Climate Science in the Courts: A Review of U.S. and International Judicial Pronouncements

Maria L. Banda
Date Released
April 2020
Climate Science in the Courts: A Review of U.S. and International Judicial Prono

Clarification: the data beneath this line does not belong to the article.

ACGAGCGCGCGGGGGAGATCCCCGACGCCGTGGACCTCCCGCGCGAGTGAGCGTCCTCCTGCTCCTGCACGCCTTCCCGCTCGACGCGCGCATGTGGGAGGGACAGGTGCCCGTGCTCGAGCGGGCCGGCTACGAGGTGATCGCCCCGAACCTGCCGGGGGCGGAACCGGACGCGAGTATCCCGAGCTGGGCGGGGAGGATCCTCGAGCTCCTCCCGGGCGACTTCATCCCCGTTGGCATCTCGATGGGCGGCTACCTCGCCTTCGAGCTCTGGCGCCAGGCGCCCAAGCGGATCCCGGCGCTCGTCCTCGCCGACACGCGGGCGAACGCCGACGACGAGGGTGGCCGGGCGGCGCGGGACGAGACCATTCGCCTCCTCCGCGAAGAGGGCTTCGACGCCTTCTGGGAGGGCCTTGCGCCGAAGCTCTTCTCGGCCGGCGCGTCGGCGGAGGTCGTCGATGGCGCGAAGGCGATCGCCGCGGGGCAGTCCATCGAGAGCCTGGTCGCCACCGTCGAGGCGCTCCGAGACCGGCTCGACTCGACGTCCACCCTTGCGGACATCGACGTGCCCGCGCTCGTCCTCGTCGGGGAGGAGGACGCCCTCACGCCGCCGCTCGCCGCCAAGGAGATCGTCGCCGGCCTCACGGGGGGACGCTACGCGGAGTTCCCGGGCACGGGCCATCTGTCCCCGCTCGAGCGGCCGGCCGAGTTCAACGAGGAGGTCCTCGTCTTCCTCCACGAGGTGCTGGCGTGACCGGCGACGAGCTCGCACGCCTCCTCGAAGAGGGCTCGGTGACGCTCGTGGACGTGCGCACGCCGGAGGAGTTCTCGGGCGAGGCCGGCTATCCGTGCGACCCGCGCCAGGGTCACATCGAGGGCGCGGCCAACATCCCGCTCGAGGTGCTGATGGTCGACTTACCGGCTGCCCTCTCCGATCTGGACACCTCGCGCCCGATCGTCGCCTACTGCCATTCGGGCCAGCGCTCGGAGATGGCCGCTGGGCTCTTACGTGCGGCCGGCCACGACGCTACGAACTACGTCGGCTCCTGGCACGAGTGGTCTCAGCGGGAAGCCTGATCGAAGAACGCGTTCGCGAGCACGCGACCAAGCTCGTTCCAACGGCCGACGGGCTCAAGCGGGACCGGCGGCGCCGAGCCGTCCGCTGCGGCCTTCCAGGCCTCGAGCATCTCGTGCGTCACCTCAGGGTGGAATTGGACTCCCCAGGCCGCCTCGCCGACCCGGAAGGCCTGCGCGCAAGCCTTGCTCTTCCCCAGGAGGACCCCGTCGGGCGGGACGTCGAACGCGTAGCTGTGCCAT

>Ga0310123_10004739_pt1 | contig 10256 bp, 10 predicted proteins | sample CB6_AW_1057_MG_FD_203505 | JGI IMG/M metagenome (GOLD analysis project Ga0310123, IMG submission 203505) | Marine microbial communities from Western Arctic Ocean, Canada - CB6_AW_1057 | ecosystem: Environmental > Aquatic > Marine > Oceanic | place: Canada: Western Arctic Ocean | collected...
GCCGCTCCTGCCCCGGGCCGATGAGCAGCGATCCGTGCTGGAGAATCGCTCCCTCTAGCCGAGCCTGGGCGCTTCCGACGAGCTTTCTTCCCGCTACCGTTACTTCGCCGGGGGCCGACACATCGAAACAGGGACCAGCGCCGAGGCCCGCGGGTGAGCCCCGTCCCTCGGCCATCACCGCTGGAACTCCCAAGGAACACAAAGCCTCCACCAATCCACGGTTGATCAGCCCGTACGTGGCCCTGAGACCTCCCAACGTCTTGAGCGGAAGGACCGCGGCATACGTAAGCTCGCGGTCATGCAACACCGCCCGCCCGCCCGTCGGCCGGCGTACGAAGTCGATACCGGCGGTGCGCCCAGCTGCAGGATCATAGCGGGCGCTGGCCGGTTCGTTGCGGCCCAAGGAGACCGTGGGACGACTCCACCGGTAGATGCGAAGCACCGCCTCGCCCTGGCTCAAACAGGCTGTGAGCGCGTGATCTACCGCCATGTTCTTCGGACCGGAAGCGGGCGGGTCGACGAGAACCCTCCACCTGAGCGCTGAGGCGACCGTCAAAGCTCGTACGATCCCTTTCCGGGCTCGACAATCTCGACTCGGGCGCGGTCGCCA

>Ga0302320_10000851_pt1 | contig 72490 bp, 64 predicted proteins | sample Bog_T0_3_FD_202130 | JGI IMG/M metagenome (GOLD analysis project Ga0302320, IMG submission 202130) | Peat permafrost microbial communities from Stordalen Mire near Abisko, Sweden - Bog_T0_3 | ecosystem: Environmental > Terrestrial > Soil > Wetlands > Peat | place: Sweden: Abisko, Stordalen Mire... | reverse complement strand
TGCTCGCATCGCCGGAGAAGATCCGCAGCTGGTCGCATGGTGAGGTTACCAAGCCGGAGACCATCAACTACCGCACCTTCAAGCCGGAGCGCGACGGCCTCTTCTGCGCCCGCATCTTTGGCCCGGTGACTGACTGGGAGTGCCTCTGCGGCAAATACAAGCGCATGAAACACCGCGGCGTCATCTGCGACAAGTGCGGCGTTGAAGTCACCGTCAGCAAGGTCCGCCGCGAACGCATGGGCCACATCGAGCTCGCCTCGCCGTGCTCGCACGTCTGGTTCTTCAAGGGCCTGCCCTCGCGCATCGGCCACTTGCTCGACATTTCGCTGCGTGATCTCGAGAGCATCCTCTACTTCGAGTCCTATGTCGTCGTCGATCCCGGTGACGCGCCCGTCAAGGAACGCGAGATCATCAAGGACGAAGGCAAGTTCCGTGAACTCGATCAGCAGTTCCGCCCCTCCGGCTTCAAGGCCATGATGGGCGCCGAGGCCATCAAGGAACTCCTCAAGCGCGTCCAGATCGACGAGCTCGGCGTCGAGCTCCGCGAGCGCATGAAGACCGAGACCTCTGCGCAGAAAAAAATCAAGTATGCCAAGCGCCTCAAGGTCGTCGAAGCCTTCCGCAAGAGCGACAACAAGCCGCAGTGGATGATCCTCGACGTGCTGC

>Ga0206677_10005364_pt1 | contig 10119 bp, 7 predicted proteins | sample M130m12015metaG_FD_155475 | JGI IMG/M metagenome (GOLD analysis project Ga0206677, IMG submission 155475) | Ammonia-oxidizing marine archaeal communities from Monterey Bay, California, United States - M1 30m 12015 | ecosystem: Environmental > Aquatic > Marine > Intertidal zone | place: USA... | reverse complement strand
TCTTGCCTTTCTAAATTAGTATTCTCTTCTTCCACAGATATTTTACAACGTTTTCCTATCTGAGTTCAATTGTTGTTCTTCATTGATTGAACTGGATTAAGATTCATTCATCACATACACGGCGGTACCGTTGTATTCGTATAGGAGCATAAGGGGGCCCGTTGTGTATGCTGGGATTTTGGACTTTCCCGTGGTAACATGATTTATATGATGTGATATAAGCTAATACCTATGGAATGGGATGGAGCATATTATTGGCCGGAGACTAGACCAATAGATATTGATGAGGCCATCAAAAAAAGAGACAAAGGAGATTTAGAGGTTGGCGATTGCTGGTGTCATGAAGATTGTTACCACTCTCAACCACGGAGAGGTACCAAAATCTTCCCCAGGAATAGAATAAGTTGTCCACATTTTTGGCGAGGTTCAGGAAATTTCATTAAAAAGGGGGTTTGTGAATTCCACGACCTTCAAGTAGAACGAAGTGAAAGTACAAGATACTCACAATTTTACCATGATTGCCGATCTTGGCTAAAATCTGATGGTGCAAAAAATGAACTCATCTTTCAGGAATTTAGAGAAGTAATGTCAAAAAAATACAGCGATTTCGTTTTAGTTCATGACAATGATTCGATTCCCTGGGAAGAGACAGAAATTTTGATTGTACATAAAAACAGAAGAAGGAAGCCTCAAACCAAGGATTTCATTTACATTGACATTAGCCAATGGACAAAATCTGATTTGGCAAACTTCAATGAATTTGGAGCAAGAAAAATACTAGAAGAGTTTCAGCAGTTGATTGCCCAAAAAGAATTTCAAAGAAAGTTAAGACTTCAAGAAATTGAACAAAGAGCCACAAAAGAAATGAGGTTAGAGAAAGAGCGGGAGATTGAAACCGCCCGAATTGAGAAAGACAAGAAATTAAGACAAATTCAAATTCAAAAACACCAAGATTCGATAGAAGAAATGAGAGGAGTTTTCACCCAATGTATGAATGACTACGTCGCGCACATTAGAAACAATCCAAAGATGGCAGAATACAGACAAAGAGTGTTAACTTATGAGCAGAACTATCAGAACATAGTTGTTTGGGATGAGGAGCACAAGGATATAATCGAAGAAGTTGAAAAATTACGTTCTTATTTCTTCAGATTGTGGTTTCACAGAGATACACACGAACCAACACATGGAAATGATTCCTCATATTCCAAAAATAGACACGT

Climate change has been the subject of considerable political controversy in the United States, and climate skepticism—or doubts about the basics of climate science—have not been uncommon in the public debate. At the same time, U.S. courts in several recent high-profile cases, including Juliana v. United States and City of Oakland v. BP p.l.c., have expressly accepted as authoritative the science behind climate change, including its conclusions that the climate is warming, that human activity is driving the observed and anticipated changes, and that those changes will have a variety of adverse impacts in the United States and globally. Given the nature of the public debate, this report seeks to determine whether these decisions are representative of a broader trend in the judiciary or whether they are outliers. It does so by examining judicial pronouncements in different climate-related proceedings since 2015, including in civil, administrative, constitutional, and criminal law matters, in the United States and in a dozen foreign jurisdictions. The report’s main conclusions are fourfold. First, the report finds that today a vast judicial agreement exists on the causes, extent, urgency, and consequences of climate change. This finding holds true across U.S. federal and state courts, across different types of proceedings, and across jurisdictions. This is a major shift since the early climate lawsuits when climate skepticism was still commonplace among judges and litigants. Second, the report finds that the parties, including the U.S. federal government, appear to agree on basic climate science even where they may dispute its legal implications. Third, the report finds that the U.S. judicial experience has been similar to the experience in other countries, where courts have been reviewing much of the same scientific evidence and making many of the same findings of climate facts. In this sense, climate science has acted as the ultimate lingua franca across courts. Finally, as the report shows, the judicial consensus on climate science has not translated into judicial intervention. Courts, especially in the United States, have generally exercised restraint and deferred to the representative branches of government to devise solutions to the climate challenge. The report concludes with a discussion of whether, and how, this judicial consensus might inform public understanding of, and debate about, climate change. 

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